So what actually happens when a sungrazer comet decides to cool off with a plunge into the sun? The answer might be vaguely unsatisfying. Because what happens is generally what happens to a comet that doesn't hit the sun: It disintegrates into nothingness, as its icy, gravel nucleus proves no match for the sun's heat.
You might be surprised to hear that, because when a sungrazer makes the news, it's usually accompanied by screaming headlines going on about "comets hitting the sun," followed by a breathless recounting of "fiery explosions." While this is what you might think you see from videos of the occurrences, don't make too many assumptions.
What you're looking at are coronal mass ejections -- huge explosions of gas and magnetic energy that disrupt the solar wind (see: punch line to joke) [source: Hathaway]. And yes, we do occasionally see them emanating from the sun after comets make their way into the sun's pull. But there's no proof that the comet actually is causing the explosion; coronal mass ejections are seen often and it's hard to say that comets are causing them [source: Plait]. It's also important to note that comets have blasted into the sun with no resulting coronal mass ejections.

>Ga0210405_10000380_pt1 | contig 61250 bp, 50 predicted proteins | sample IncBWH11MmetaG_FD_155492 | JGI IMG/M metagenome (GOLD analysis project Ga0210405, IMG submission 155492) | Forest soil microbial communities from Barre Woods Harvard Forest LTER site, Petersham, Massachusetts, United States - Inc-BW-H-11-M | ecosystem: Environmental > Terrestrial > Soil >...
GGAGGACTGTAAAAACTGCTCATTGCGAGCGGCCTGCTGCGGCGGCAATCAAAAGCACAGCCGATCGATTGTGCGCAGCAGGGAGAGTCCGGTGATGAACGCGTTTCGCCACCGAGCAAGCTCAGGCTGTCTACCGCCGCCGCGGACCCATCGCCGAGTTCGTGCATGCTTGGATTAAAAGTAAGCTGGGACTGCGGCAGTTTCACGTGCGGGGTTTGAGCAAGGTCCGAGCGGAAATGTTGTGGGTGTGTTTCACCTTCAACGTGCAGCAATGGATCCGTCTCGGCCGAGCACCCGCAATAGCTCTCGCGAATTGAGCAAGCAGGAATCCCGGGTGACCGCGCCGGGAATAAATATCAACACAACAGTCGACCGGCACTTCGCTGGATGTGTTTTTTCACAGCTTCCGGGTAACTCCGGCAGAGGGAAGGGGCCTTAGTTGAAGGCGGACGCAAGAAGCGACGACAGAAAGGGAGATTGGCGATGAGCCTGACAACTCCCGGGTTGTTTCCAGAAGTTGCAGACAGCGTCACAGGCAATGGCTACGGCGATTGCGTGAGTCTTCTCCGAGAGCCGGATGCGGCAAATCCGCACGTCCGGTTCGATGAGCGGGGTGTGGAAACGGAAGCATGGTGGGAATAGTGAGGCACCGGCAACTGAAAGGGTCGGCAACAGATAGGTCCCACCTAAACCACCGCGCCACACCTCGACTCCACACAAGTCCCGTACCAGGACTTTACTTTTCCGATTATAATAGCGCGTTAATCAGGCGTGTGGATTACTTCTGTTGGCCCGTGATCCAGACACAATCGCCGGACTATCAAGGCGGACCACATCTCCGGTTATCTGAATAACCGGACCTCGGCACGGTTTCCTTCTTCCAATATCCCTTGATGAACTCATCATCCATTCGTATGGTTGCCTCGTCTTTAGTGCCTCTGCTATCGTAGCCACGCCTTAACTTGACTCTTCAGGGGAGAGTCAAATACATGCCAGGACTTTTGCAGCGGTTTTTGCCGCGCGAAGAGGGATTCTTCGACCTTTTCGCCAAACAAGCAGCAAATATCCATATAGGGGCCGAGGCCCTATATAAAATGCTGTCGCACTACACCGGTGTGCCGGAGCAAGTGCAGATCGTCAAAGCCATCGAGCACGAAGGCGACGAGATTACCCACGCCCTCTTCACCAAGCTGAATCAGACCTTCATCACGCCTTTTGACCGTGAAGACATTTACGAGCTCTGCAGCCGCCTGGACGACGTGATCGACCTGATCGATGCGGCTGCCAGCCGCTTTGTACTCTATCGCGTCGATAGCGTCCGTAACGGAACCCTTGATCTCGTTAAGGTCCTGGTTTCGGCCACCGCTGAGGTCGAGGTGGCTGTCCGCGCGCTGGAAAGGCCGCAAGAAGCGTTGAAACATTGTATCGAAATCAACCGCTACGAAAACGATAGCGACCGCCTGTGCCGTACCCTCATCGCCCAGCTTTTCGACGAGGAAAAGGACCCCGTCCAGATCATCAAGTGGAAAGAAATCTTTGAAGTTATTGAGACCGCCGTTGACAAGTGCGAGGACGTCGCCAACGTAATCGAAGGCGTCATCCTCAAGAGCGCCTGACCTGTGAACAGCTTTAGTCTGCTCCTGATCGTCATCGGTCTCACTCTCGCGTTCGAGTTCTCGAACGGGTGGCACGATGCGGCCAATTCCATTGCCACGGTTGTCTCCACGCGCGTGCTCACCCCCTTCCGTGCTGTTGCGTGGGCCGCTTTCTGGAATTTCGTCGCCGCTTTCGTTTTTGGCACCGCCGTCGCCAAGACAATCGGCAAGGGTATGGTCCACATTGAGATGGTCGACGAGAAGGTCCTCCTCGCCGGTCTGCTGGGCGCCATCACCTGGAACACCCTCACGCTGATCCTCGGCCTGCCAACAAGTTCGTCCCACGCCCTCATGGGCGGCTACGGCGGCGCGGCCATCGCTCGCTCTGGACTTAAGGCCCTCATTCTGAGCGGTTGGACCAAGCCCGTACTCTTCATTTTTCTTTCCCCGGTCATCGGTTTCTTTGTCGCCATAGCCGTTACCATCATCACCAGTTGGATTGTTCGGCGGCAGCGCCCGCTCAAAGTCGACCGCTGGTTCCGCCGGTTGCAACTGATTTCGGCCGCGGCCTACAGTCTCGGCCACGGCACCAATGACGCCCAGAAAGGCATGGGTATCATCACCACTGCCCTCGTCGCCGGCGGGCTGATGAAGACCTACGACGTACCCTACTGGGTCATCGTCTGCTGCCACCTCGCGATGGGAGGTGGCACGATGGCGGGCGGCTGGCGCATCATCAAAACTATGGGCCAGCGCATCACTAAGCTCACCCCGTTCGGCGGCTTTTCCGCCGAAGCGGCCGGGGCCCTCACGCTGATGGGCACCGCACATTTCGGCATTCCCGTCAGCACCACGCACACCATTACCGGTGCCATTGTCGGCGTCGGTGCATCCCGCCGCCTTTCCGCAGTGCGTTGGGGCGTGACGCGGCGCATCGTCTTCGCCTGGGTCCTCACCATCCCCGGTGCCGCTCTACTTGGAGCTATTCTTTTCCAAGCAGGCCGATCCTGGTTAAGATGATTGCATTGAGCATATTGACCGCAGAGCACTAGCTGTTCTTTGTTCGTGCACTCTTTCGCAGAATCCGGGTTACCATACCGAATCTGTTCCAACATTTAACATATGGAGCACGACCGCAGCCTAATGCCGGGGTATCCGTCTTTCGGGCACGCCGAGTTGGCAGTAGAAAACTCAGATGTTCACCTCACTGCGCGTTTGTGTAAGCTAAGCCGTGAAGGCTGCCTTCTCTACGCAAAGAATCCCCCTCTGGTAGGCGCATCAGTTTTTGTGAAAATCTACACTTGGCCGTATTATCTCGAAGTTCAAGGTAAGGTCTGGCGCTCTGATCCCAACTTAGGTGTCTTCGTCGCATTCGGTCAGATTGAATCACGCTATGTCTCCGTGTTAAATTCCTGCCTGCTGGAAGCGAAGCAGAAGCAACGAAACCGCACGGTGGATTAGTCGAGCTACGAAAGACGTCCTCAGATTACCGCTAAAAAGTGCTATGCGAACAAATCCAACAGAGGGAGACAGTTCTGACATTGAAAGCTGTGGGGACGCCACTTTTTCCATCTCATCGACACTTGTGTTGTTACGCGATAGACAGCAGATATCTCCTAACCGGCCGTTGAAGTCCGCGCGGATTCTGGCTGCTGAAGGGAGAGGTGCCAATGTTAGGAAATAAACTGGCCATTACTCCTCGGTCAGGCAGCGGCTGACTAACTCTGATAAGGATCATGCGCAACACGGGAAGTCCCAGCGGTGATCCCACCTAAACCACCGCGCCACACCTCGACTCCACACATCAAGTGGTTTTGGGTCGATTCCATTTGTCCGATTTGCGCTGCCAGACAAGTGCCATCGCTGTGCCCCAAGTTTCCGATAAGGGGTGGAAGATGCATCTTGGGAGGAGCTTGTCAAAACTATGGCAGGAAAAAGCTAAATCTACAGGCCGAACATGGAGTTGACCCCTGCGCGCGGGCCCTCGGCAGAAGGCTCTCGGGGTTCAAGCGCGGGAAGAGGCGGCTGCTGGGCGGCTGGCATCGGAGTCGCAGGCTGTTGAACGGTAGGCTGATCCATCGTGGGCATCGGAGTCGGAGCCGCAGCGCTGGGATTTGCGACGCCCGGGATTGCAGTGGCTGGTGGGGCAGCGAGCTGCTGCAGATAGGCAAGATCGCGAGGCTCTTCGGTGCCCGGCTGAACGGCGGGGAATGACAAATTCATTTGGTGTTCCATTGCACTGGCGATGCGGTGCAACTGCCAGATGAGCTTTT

Which brings us to the important point that every comet is different. It's hard to say what will happen each time one approaches the sun. In 2013, the comet Ison was one example of unpredictability: While its nucleus appeared to break apart from the heat, at least some part of it seems to have survived the trip [source: Plait].
But don't feel totally let down about a comet's display. No, we might not see unusual explosions in the sky, but a comet that approaches the sun always leaves the possibility for a great show. That's because when the comet gets to the point where it's closest to the sun (known as perihelion), its solid state will sublimate and turn straight into a gaseous state. When that happens, the comet can brighten considerably, making a vivid sight in the sky [source: Rincon].